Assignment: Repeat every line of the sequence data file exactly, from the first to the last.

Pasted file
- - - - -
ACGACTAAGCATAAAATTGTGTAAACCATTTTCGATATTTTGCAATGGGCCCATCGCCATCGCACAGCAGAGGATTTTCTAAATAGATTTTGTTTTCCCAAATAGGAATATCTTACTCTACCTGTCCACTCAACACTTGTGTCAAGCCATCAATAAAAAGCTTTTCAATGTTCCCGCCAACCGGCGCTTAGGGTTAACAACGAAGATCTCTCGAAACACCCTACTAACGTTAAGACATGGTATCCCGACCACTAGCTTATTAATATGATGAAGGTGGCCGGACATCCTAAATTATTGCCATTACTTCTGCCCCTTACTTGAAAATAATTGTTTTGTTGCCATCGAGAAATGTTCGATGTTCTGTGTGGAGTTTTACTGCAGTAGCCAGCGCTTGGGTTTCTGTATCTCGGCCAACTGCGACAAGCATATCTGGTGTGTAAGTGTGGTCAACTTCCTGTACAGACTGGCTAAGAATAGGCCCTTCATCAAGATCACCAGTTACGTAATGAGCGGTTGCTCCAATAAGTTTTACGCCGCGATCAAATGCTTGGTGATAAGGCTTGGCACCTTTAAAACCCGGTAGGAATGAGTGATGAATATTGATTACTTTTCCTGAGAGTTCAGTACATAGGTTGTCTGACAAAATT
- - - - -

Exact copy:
ACGACTAAGCATAAAATTGTGTAAACCATTTTCGATATTTTGCAATGGGCCCATCGCCATCGCACAGCAGAGGATTTTCTAAATAGATTTTGTTTTCCCAAATAGGAATATCTTACTCTACCTGTCCACTCAACACTTGTGTCAAGCCATCAATAAAAAGCTTTTCAATGTTCCCGCCAACCGGCGCTTAGGGTTAACAACGAAGATCTCTCGAAACACCCTACTAACGTTAAGACATGGTATCCCGACCACTAGCTTATTAATATGATGAAGGTGGCCGGACATCCTAAATTATTGCCATTACTTCTGCCCCTTACTTGAAAATAATTGTTTTGTTGCCATCGAGAAATGTTCGATGTTCTGTGTGGAGTTTTACTGCAGTAGCCAGCGCTTGGGTTTCTGTATCTCGGCCAACTGCGACAAGCATATCTGGTGTGTAAGTGTGGTCAACTTCCTGTACAGACTGGCTAAGAATAGGCCCTTCATCAAGATCACCAGTTACGTAATGAGCGGTTGCTCCAATAAGTTTTACGCCGCGATCAAATGCTTGGTGATAAGGCTTGGCACCTTTAAAACCCGGTAGGAATGAGTGATGAATATTGATTACTTTTCCTGAGAGTTCAGTACATAGGTTGTCTGACAAAATT